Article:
Not only are the balls newly designed, there are all sorts of other types of gizmos being employed (not talking fan tweets). And being the kind of Mom I am, I have carefully researched the technology involved (and by “carefully researched” I mean consulted my friend the internet).
Whistles and The Referee Stare may be the oldest (and perhaps most effective) tricks in the soccer book, but that hasn’t stopped the game from introducing new technology.
Once again, referees will be using 9:15, a water-based, shaving cream-like foam to indicate where the defensive wall can stand on a free kick. They will also spray a circle next to the ball to prevent players from scooching the ball a few inches forward. 9:15 is the 10 yard distance in meters—hence the name. The foam takes between 45 seconds and two minutes to evaporate/disintegrate/disappear.
This year, for the first time, Serious Technology is coming to the World Cup. FIFA is using a system called 4D (so named because it uses 14 cameras per match) to determine when a ball crosses the goal line.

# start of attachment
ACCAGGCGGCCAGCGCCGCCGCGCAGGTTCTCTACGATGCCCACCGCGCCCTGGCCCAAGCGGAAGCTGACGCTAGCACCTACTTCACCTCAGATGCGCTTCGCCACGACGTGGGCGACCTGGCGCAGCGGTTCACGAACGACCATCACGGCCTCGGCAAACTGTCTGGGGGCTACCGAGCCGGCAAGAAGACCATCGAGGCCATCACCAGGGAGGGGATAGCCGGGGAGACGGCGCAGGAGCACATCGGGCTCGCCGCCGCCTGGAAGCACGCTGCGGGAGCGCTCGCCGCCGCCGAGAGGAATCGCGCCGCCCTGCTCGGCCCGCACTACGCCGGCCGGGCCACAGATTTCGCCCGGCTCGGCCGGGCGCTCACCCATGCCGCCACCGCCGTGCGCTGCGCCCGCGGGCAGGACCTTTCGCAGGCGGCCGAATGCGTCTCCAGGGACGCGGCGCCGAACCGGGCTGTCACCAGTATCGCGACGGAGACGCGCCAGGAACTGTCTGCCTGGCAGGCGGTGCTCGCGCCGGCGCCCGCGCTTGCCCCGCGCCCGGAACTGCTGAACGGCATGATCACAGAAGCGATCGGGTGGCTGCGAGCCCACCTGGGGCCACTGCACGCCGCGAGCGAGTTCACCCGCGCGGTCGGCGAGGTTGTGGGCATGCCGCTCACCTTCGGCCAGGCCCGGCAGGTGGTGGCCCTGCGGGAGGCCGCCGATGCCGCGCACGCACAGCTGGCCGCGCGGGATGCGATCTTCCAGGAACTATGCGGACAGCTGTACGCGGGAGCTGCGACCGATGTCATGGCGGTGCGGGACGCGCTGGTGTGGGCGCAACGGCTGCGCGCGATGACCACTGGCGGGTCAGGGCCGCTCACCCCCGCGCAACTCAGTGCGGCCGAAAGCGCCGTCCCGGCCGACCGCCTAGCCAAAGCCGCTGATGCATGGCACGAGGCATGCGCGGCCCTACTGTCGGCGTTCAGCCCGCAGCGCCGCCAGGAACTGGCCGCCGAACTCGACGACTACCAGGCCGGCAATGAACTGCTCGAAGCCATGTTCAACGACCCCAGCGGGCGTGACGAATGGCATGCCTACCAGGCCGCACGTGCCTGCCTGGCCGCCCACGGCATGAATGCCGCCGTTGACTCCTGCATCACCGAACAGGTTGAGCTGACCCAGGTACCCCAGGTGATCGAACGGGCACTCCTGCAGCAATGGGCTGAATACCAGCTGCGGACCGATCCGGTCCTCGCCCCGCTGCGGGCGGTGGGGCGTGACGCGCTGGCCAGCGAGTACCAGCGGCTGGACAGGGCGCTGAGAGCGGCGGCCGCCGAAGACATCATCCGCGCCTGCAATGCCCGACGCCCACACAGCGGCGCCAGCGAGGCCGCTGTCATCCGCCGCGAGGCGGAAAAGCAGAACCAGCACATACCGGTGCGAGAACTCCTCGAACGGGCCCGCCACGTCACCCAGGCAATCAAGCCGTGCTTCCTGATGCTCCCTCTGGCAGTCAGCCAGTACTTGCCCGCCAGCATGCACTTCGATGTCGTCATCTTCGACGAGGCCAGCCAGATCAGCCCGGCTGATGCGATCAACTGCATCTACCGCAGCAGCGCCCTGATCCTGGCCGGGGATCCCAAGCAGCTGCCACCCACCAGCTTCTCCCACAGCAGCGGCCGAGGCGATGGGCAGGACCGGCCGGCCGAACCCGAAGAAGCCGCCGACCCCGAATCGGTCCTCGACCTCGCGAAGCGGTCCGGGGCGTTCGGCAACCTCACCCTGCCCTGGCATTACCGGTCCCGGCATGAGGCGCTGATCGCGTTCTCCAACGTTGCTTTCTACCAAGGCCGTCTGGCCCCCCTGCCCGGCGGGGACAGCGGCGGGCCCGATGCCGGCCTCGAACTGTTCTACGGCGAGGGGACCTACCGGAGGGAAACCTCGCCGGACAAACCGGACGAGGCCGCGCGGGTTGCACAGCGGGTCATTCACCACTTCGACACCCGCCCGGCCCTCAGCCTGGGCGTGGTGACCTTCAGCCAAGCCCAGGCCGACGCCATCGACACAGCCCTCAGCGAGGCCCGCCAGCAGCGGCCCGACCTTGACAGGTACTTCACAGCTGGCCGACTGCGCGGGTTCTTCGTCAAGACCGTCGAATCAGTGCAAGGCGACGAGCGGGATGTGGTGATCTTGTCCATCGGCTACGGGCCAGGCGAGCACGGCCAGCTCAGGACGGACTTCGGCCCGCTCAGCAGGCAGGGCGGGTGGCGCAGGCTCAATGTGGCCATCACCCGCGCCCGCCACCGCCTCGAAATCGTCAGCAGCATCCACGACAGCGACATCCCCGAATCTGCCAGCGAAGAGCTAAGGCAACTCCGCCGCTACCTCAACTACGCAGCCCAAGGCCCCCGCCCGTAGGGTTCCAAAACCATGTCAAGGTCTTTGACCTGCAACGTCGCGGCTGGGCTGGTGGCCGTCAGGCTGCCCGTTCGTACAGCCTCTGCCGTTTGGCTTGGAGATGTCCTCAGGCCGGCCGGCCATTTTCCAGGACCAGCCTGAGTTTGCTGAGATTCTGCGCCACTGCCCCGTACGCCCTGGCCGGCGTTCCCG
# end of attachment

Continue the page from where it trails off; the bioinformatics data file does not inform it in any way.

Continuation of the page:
This technology is really very impressive because it somehow manages to distinguish soccer ball from players, goalie gloves, referees, cups thrown by fans, and the occasional bird. Also it has been guaranteed to “work perfectly.” If it does, it will be the first example ever of technology being released without flaws.
While it is true that police have used tear gas on transit workers (can anything be more important than getting fans to the stadiums—that may or may not be ready for play) there has been absolutely no discussion of using it in the actual games. Although that might cut down on penalties…
The FIFA World Cup runs from June 12 to July 14. See you there. At least virtually.